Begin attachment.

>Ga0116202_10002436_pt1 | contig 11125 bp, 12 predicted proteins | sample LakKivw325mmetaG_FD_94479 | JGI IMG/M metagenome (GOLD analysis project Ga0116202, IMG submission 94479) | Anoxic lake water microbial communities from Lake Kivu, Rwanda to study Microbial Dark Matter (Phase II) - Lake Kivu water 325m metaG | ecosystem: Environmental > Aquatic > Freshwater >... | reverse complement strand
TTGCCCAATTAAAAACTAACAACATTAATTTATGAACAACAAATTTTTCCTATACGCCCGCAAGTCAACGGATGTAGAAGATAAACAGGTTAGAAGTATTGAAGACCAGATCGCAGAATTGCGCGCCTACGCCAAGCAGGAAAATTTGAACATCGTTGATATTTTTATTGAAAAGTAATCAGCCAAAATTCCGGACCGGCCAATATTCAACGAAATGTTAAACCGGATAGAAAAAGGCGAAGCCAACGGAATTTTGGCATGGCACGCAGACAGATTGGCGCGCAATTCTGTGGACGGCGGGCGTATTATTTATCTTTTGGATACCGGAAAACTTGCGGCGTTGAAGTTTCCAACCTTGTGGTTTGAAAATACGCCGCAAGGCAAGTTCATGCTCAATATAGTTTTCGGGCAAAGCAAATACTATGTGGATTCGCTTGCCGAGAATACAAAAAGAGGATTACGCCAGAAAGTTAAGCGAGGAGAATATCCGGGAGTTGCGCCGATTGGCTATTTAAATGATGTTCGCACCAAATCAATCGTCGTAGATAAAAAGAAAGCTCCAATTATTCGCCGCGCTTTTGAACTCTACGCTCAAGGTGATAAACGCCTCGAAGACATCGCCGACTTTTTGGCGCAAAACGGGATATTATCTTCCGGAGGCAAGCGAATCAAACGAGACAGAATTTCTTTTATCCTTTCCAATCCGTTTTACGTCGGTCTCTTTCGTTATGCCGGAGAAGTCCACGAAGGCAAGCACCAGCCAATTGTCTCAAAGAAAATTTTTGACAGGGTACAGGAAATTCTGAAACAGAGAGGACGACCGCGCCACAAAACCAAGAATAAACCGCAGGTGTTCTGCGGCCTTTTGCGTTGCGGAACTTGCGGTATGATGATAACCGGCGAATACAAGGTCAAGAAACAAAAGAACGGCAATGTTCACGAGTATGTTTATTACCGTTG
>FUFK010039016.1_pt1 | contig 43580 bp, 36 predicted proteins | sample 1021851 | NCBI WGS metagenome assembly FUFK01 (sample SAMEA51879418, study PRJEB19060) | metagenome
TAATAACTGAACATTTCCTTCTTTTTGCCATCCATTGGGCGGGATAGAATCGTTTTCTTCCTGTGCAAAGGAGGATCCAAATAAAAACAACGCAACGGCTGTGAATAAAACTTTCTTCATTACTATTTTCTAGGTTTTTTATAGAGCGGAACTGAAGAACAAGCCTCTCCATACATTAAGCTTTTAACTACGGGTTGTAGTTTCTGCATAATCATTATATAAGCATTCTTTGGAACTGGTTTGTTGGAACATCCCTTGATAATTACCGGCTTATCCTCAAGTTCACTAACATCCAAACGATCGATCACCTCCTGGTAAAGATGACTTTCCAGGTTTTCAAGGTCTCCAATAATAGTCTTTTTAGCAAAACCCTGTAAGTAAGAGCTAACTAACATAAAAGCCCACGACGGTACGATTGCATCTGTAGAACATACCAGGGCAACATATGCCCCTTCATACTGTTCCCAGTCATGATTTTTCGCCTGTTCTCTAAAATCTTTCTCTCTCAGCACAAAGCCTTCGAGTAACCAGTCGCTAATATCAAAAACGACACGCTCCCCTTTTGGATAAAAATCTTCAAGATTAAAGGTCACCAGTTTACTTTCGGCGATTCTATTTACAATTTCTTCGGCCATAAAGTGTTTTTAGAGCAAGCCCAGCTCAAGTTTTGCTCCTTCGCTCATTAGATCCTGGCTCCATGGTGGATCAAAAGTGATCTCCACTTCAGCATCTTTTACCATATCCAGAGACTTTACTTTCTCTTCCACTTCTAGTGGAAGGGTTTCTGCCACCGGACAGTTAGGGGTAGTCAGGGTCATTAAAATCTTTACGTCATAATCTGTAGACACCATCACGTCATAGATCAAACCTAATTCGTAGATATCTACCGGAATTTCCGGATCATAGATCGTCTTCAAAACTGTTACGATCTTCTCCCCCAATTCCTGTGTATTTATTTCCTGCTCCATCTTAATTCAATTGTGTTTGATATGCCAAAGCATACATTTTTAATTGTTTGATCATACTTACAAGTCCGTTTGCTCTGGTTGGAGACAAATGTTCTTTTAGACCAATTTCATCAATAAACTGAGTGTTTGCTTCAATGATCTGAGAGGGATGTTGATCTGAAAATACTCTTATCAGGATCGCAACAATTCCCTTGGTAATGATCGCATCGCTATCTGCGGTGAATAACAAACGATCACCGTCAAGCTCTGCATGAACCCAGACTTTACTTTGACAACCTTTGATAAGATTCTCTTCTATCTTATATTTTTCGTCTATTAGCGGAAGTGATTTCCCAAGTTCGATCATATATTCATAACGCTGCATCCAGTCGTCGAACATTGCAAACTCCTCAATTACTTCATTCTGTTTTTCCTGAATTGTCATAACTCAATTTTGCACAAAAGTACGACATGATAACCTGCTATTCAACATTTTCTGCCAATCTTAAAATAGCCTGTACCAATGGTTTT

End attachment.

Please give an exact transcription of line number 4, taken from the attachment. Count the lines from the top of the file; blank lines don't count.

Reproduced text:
TAATAACTGAACATTTCCTTCTTTTTGCCATCCATTGGGCGGGATAGAATCGTTTTCTTCCTGTGCAAAGGAGGATCCAAATAAAAACAACGCAACGGCTGTGAATAAAACTTTCTTCATTACTATTTTCTAGGTTTTTTATAGAGCGGAACTGAAGAACAAGCCTCTCCATACATTAAGCTTTTAACTACGGGTTGTAGTTTCTGCATAATCATTATATAAGCATTCTTTGGAACTGGTTTGTTGGAACATCCCTTGATAATTACCGGCTTATCCTCAAGTTCACTAACATCCAAACGATCGATCACCTCCTGGTAAAGATGACTTTCCAGGTTTTCAAGGTCTCCAATAATAGTCTTTTTAGCAAAACCCTGTAAGTAAGAGCTAACTAACATAAAAGCCCACGACGGTACGATTGCATCTGTAGAACATACCAGGGCAACATATGCCCCTTCATACTGTTCCCAGTCATGATTTTTCGCCTGTTCTCTAAAATCTTTCTCTCTCAGCACAAAGCCTTCGAGTAACCAGTCGCTAATATCAAAAACGACACGCTCCCCTTTTGGATAAAAATCTTCAAGATTAAAGGTCACCAGTTTACTTTCGGCGATTCTATTTACAATTTCTTCGGCCATAAAGTGTTTTTAGAGCAAGCCCAGCTCAAGTTTTGCTCCTTCGCTCATTAGATCCTGGCTCCATGGTGGATCAAAAGTGATCTCCACTTCAGCATCTTTTACCATATCCAGAGACTTTACTTTCTCTTCCACTTCTAGTGGAAGGGTTTCTGCCACCGGACAGTTAGGGGTAGTCAGGGTCATTAAAATCTTTACGTCATAATCTGTAGACACCATCACGTCATAGATCAAACCTAATTCGTAGATATCTACCGGAATTTCCGGATCATAGATCGTCTTCAAAACTGTTACGATCTTCTCCCCCAATTCCTGTGTATTTATTTCCTGCTCCATCTTAATTCAATTGTGTTTGATATGCCAAAGCATACATTTTTAATTGTTTGATCATACTTACAAGTCCGTTTGCTCTGGTTGGAGACAAATGTTCTTTTAGACCAATTTCATCAATAAACTGAGTGTTTGCTTCAATGATCTGAGAGGGATGTTGATCTGAAAATACTCTTATCAGGATCGCAACAATTCCCTTGGTAATGATCGCATCGCTATCTGCGGTGAATAACAAACGATCACCGTCAAGCTCTGCATGAACCCAGACTTTACTTTGACAACCTTTGATAAGATTCTCTTCTATCTTATATTTTTCGTCTATTAGCGGAAGTGATTTCCCAAGTTCGATCATATATTCATAACGCTGCATCCAGTCGTCGAACATTGCAAACTCCTCAATTACTTCATTCTGTTTTTCCTGAATTGTCATAACTCAATTTTGCACAAAAGTACGACATGATAACCTGCTATTCAACATTTTCTGCCAATCTTAAAATAGCCTGTACCAATGGTTTT